On a warming planet, these Arctic geese quickly found (and shared) a new migration route — ScienceDaily

As the planet warms, animals that breed in the Arctic are at particular risk. But a new study reported in Current Biology March 1 offers some encouraging news: in an apparent response to pressures along their former migration route, a population of arctic geese has adapted quickly, establishing a new migration route and breeding site nearly 1,000km from their original range.

In addition, it appears that the new route has caught other geese and even birds of other species through cultural transmission (social learning). Therefore, the new population has already increased to up to 4,000 people.

“It is extremely exciting to see such a rapid evolution of new breeding sites and migration routes by a bird species that is considered very traditional in its behavior and site use,” said Jesper Madsen of Aarhus University in Denmark. “It offers some hope for ‘ecological rescue’ in times of very radical environmental change due to climate change and, more broadly, global change.”

“We are observing a new distinct bird population in real time,” he added. “This is very rare to see. The speed of development is amazing.”

Madsen’s team has been studying the pink goose population of Svalbard, Norway for more than 35 years. They have kept tabs on their population size and demographic variables, using a systematic program of marking and reviewing. About 20 years ago, they began receiving reports of geese appearing on migration in Sweden and Finland, which were confirmed as members of the Svalbard population.

To learn more, Madsen went to Oulu, Finland in the spring of 2018 and 2019 with his goose-catching team from Denmark as well as Dutch and Finnish partners. Their hope was to catch and tag some pink geese with GPS tags. They wanted to know where these geese were going and got an unexpected answer.

“It was a real surprise to see that half of the individuals marked in Oulu migrated northeast to Novaya Zemlya in northern Russia,” says Madsen. “From the tagging information, not only were we able to follow their new route, but we also got indications that females were breeding there. This location is about 1,000 kilometers east of the Svalbard breeding grounds.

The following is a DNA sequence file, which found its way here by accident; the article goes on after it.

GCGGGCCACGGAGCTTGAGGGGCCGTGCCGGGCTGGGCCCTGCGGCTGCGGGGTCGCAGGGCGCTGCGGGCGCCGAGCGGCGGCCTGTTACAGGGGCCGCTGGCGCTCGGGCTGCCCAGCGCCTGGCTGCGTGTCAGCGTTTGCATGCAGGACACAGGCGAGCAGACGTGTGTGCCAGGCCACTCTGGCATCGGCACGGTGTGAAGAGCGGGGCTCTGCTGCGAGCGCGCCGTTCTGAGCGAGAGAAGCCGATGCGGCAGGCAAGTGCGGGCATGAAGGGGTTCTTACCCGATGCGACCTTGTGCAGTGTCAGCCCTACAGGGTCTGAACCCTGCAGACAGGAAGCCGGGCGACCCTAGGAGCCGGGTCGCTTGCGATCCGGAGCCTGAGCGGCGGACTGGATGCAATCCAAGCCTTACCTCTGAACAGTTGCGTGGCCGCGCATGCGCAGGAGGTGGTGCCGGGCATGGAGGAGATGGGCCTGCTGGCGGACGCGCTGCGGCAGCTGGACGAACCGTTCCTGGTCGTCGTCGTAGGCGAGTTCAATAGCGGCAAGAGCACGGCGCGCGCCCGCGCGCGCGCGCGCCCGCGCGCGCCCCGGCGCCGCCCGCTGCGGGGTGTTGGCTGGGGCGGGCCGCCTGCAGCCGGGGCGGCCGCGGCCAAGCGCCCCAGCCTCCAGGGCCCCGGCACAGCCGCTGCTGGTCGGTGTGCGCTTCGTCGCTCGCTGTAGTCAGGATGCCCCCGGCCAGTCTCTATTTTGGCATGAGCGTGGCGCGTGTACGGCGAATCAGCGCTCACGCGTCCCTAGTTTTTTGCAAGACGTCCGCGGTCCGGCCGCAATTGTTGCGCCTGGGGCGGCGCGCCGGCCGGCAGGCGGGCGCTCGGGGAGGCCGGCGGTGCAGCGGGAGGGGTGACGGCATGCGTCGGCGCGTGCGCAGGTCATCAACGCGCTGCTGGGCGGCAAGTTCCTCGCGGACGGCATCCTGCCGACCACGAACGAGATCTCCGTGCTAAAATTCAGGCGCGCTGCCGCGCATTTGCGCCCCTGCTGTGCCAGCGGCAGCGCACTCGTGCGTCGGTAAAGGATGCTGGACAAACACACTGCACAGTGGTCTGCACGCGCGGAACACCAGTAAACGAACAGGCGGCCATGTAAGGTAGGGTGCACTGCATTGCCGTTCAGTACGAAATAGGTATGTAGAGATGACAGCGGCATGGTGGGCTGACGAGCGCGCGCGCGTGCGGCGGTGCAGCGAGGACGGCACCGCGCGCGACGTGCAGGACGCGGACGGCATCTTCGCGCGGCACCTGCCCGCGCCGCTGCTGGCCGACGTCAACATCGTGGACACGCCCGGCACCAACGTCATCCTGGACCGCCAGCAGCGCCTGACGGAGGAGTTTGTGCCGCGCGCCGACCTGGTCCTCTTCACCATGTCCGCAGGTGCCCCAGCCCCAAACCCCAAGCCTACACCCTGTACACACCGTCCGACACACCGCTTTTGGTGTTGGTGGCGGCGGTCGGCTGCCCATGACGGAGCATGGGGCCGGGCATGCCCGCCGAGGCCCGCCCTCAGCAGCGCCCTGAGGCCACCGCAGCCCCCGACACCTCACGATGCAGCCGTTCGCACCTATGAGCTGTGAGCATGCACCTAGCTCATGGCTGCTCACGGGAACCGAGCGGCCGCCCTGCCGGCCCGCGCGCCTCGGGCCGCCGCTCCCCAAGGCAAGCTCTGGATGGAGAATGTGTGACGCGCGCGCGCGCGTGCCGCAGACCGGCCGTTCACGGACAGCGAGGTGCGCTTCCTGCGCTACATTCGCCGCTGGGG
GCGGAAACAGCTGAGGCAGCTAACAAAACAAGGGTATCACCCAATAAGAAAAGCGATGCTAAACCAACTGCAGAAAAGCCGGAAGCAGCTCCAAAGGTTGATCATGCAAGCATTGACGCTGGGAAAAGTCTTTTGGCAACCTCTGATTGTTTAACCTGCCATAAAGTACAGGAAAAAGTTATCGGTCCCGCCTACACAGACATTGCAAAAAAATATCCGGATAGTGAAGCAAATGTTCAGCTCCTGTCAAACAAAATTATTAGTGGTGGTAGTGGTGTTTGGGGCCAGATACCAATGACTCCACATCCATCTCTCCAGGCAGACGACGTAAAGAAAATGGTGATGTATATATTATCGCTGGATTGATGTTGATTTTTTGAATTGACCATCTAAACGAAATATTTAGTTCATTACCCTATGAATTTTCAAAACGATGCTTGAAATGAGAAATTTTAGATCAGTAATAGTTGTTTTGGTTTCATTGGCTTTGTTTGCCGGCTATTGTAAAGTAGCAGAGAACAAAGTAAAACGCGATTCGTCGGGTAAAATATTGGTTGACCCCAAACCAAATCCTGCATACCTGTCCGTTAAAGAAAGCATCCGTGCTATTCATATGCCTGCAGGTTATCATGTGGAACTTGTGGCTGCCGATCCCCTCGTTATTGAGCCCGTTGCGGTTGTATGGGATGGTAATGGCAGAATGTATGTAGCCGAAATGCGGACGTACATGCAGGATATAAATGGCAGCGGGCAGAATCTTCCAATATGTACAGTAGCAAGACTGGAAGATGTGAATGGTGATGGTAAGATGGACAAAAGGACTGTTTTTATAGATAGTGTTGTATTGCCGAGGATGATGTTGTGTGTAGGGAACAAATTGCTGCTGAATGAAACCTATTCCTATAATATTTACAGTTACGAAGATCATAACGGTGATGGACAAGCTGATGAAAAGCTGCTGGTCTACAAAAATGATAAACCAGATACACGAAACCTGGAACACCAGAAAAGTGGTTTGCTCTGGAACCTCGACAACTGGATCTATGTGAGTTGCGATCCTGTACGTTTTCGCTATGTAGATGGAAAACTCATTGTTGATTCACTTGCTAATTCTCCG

“It was also nice to notice that the geese from the traditional corridor appeared on the new route and seemed to have changed. Therefore, social learning and tracking of individuals from the new route was an important phenomenon, which also explains how this evolution could you be so fast.”

With their new report, they have now documented a sharp formation of a new migration route and population for Arctic geese over the course of 10 to 15 years. The population has increased over time due to successful breeding and high survival rates combined with the continued migration of geese from the old to the new route.

Their ability to live on Novaya Zemlya has apparently been helped by warming in the region, they say. While the new population is not yet genetically or demographically isolated, they note that it already qualifies as a distinct population.

The new route has some drawbacks, says Madsen. For example, it is more. But they suspect the benefits of the new route and the reasons outweigh any downsides. The findings in geese show the importance of social learning in a changing planet, Madsen notes, especially in social animals, including birds, but perhaps also ungulates, wolves and whales.

“At a time when climate change and other human activities are threatening many species, especially arctic species, social learning may be a behavior that can offer advantages in avoiding some negative impacts, at least in the short term,” says Madsen.

Researchers say they hope to one day observe the geese in their new breeding grounds in Russia. For now, they will monitor the future growth of the new population using GPS tracking devices and remote sensing of the new environment.

This work was supported by the Danish Research Councils, the Danish Environment Agency, the Norwegian Environment Agency, Aarhus University and the Netherlands Polar Program of the Netherlands Research Council.

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